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Funding

Between 2018 and 2021, the Hessen State Ministry for Higher Education, Research and the Arts is making available almost EUR 3.6 million from the LOEWE research funding program for the project

Network of LOEWE funding programs

Our research project is part of the network of LOEWE funding programs

Research partners

Project areas

Foto: Wolfgang Seibt / HfG Offenbach

Project area Design

The Design Institute for Mobility and Logistic at the HfG Offenbach University of Art and Design develops sustainable design approaches and methods for multi-modal, environmentally-friendly mobility systems, which focus on the users’ needs. To this end, research first of all evaluates which tasks design has to fulfil when designing mobility spaces. Those findings form the base for design guidelines: With a focus on prototypical mobility spaces and mobility chains, the team systematically determines design objectives and develops guiding concepts and adequate forms of visual representation. For the first time symbolic and emotional qualities of mobility spaces and their influence on the users’ attitudes and behavior are studied and their design possibilities integrated conceptually. In the long term, design guidelines will be derived from this that will contribute to increasing the acceptance of sustainable forms of mobility and improve the development of modern mobility systems.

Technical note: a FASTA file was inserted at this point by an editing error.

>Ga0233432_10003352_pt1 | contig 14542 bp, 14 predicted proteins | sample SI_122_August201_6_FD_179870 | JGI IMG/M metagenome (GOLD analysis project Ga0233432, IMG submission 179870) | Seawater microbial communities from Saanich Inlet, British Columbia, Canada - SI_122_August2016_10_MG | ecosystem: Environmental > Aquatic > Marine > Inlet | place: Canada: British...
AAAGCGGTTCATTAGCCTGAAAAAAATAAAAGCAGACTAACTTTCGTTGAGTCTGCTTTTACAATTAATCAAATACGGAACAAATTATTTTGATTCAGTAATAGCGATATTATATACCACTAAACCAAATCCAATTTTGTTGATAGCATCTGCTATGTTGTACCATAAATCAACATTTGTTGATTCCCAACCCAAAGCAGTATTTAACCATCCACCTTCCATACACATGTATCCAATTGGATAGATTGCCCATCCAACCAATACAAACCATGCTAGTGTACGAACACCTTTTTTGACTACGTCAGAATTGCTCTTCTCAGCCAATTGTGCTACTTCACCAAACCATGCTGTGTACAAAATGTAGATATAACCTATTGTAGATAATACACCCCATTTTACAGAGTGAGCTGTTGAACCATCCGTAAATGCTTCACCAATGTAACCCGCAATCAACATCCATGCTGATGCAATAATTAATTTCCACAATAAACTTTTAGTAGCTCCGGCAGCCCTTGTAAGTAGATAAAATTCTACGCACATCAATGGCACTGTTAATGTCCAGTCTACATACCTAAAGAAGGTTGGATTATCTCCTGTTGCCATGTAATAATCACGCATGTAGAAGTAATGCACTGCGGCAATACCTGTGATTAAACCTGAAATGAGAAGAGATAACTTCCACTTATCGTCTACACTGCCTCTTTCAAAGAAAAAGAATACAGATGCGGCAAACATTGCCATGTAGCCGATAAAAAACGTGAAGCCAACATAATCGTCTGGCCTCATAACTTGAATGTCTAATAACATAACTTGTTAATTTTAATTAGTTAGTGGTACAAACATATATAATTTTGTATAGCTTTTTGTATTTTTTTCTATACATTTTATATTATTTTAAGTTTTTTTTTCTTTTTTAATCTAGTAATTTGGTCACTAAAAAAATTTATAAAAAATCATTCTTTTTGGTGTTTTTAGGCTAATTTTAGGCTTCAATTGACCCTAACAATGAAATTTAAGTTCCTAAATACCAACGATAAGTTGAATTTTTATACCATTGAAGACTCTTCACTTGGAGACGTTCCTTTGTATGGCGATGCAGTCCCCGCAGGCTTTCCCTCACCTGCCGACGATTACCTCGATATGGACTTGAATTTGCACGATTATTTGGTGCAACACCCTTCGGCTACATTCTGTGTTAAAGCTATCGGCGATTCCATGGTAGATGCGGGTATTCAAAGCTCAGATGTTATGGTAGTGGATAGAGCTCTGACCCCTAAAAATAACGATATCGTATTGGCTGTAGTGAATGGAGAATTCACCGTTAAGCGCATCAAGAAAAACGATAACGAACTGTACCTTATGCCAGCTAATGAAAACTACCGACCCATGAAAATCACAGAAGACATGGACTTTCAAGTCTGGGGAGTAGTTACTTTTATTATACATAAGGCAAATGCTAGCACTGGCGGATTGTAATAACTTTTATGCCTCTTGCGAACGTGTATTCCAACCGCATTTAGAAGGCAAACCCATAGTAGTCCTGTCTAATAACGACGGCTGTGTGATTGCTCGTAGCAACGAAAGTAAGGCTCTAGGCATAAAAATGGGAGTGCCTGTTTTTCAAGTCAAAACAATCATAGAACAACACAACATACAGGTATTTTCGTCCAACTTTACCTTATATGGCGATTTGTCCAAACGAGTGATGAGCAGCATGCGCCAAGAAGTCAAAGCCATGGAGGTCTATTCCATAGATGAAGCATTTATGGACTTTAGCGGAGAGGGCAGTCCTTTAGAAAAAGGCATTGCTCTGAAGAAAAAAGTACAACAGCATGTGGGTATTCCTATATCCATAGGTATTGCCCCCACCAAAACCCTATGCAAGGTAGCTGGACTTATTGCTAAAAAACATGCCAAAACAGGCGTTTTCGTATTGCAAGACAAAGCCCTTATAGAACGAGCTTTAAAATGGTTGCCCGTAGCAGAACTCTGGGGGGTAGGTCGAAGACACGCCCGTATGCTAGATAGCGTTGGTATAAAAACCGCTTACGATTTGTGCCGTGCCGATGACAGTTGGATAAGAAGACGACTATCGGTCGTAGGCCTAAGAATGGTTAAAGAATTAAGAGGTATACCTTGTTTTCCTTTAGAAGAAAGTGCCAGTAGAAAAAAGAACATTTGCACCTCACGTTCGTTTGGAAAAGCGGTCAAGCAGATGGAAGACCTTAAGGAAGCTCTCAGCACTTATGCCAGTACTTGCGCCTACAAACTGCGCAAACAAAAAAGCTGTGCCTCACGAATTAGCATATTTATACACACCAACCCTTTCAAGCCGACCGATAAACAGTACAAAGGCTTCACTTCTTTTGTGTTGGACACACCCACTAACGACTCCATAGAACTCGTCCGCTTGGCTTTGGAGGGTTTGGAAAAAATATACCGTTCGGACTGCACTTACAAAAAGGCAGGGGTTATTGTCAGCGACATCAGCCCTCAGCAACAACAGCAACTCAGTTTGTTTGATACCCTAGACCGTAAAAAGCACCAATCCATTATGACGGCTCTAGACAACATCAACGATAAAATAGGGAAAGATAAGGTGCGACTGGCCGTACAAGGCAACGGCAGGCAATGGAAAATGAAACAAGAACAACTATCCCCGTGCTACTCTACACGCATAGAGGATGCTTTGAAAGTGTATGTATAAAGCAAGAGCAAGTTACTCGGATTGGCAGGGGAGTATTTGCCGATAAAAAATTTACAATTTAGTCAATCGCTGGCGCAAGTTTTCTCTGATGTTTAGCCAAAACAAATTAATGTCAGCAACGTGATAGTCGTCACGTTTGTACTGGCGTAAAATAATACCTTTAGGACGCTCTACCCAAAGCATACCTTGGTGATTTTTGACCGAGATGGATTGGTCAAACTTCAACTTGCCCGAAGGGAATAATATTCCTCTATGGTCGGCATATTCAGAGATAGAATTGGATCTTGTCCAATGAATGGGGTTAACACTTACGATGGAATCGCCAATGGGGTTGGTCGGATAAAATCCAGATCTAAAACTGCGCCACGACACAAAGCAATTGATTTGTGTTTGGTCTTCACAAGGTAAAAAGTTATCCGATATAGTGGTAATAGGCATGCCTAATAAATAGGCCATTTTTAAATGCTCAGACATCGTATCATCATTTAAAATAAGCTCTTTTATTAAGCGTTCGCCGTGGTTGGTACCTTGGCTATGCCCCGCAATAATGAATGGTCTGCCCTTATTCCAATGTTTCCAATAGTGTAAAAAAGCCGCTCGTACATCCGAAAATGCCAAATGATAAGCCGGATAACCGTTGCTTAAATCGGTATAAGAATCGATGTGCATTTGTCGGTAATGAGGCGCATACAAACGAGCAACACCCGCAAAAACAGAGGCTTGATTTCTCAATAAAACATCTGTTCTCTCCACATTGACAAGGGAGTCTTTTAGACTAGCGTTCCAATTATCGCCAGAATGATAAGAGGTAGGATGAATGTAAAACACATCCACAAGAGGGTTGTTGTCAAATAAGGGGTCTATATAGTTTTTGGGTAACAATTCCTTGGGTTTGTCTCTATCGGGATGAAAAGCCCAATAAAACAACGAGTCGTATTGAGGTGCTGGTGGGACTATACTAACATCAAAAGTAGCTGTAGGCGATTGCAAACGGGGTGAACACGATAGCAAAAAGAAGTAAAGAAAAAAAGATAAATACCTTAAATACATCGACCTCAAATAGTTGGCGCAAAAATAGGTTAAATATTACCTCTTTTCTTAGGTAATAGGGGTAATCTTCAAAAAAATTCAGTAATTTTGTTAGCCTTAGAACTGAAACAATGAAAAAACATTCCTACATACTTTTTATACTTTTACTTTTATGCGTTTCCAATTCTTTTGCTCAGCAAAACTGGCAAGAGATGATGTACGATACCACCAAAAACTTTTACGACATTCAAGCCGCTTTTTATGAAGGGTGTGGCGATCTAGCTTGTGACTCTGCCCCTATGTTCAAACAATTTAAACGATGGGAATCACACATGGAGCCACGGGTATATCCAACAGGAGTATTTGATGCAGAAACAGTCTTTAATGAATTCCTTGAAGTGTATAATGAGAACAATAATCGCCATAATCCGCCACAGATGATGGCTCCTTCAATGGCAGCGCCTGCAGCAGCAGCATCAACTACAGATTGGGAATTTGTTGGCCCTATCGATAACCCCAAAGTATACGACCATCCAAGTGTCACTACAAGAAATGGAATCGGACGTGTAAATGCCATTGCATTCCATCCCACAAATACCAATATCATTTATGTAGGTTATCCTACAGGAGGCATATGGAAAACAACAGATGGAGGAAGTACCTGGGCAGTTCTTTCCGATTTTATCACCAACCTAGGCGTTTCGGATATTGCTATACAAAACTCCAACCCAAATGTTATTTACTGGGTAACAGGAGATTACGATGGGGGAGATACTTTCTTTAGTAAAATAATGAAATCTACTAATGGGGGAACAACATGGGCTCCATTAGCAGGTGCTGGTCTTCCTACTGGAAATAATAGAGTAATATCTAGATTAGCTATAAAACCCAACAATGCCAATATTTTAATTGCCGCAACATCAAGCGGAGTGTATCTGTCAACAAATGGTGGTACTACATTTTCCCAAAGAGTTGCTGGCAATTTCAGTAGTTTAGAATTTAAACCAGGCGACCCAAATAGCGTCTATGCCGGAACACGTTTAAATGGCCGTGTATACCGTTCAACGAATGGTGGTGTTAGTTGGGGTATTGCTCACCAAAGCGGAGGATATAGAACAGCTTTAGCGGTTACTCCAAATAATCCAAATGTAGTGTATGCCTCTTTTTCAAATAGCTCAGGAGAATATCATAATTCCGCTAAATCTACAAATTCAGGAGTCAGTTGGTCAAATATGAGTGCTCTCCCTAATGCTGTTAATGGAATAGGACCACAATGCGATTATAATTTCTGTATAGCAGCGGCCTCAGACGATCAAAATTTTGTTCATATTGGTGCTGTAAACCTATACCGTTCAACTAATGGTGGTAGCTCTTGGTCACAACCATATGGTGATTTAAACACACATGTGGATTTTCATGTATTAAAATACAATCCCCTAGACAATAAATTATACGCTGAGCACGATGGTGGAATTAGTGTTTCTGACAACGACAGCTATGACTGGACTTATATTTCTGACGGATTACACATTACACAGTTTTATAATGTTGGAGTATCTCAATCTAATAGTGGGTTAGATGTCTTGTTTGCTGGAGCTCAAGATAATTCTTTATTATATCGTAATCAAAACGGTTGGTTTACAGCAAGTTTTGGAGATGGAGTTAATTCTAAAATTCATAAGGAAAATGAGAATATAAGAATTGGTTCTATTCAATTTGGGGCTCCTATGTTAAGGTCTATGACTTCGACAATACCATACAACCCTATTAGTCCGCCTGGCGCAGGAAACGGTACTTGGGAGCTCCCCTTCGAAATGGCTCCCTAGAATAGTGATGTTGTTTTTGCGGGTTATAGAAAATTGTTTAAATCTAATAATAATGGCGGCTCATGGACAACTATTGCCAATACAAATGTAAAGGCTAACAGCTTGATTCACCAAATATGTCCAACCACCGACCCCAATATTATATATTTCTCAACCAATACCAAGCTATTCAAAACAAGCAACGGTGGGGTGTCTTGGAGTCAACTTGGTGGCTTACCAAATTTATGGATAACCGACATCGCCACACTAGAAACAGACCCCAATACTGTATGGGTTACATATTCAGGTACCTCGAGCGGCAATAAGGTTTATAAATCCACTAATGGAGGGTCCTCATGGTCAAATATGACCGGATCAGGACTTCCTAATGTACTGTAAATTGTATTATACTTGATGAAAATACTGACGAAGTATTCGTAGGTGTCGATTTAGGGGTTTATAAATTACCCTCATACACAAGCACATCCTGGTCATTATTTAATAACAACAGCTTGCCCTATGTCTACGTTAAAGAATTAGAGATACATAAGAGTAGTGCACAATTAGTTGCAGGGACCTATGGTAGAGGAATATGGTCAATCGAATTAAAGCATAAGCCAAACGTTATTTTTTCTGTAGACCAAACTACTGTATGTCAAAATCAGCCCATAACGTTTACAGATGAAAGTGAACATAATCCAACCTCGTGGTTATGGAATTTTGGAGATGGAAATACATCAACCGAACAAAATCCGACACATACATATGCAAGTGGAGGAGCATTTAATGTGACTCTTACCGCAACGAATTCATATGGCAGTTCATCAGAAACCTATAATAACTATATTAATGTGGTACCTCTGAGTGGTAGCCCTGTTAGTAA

The HfG Offenbach also has the lead-management of the overall project.

Heads of the project area are Prof. Dr. Kai Vöckler and Prof. Peter Eckart, both members of the Design Institute for Mobility and Logistics (dml) at HfG Offenbach University of Art and Design.

HfG Offenbach University of Art and Design
Design Institute for Mobility and Logistics (dml)

Teaching area Integrative Design

Foto: Benedikt Bieber / FRA UAS

Project area Traffic

Under the overarching goal of improving the acceptance of environmentally friendly means of transport, the specialist group on New Mobility at Frankfurt University of Applied Sciences is essentially responsible for two tasks. One of the tasks is to analyse and process of traffic data in the Rhine-Main region. For this, the area of investigation is first defined. In a second step, existing data on the population and traffic is are gathered and processed. Specific attention is laid on the passenger numbers of the Rhein-Main-Verkehrsverbund (Rhine-Main transport association).